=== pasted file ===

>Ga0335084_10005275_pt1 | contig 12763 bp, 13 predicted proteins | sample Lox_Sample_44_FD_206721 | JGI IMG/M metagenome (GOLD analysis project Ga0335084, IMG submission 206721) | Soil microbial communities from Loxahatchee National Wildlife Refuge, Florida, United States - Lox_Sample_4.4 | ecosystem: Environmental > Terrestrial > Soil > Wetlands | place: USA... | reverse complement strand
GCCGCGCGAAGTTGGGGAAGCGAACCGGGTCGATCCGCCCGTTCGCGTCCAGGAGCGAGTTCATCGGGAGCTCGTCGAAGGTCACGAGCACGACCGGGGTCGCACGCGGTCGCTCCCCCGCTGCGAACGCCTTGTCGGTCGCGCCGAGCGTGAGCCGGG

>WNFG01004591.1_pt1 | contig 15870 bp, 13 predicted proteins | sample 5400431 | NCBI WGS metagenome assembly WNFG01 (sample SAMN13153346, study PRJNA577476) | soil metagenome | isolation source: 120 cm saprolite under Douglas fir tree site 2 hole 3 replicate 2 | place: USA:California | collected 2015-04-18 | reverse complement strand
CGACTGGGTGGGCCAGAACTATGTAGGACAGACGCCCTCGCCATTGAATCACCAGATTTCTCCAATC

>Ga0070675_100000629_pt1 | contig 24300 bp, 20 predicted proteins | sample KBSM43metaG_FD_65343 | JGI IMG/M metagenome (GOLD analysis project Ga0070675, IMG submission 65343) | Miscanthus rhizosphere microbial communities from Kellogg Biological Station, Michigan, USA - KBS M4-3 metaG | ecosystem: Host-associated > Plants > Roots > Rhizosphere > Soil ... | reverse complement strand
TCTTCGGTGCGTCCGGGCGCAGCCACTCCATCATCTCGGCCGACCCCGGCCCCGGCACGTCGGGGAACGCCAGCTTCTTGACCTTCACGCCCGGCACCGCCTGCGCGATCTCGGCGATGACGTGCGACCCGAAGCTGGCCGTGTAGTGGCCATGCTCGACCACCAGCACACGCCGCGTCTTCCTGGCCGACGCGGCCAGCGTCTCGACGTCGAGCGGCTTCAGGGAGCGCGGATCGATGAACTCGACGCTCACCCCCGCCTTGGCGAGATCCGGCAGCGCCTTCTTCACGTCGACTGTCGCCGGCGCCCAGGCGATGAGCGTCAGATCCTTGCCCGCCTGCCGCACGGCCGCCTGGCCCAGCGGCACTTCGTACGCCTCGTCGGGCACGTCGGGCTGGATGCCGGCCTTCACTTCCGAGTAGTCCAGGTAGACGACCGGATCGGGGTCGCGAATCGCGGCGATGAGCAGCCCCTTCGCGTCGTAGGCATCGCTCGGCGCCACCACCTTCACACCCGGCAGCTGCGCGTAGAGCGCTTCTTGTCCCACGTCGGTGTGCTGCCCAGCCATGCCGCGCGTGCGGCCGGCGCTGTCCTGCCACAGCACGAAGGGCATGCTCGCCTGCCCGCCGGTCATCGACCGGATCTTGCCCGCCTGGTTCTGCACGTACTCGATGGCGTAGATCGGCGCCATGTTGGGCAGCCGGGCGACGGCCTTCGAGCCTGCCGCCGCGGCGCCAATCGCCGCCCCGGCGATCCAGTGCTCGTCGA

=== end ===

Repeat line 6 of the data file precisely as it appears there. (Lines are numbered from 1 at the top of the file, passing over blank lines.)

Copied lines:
TCTTCGGTGCGTCCGGGCGCAGCCACTCCATCATCTCGGCCGACCCCGGCCCCGGCACGTCGGGGAACGCCAGCTTCTTGACCTTCACGCCCGGCACCGCCTGCGCGATCTCGGCGATGACGTGCGACCCGAAGCTGGCCGTGTAGTGGCCATGCTCGACCACCAGCACACGCCGCGTCTTCCTGGCCGACGCGGCCAGCGTCTCGACGTCGAGCGGCTTCAGGGAGCGCGGATCGATGAACTCGACGCTCACCCCCGCCTTGGCGAGATCCGGCAGCGCCTTCTTCACGTCGACTGTCGCCGGCGCCCAGGCGATGAGCGTCAGATCCTTGCCCGCCTGCCGCACGGCCGCCTGGCCCAGCGGCACTTCGTACGCCTCGTCGGGCACGTCGGGCTGGATGCCGGCCTTCACTTCCGAGTAGTCCAGGTAGACGACCGGATCGGGGTCGCGAATCGCGGCGATGAGCAGCCCCTTCGCGTCGTAGGCATCGCTCGGCGCCACCACCTTCACACCCGGCAGCTGCGCGTAGAGCGCTTCTTGTCCCACGTCGGTGTGCTGCCCAGCCATGCCGCGCGTGCGGCCGGCGCTGTCCTGCCACAGCACGAAGGGCATGCTCGCCTGCCCGCCGGTCATCGACCGGATCTTGCCCGCCTGGTTCTGCACGTACTCGATGGCGTAGATCGGCGCCATGTTGGGCAGCCGGGCGACGGCCTTCGAGCCTGCCGCCGCGGCGCCAATCGCCGCCCCGGCGATCCAGTGCTCGTCGA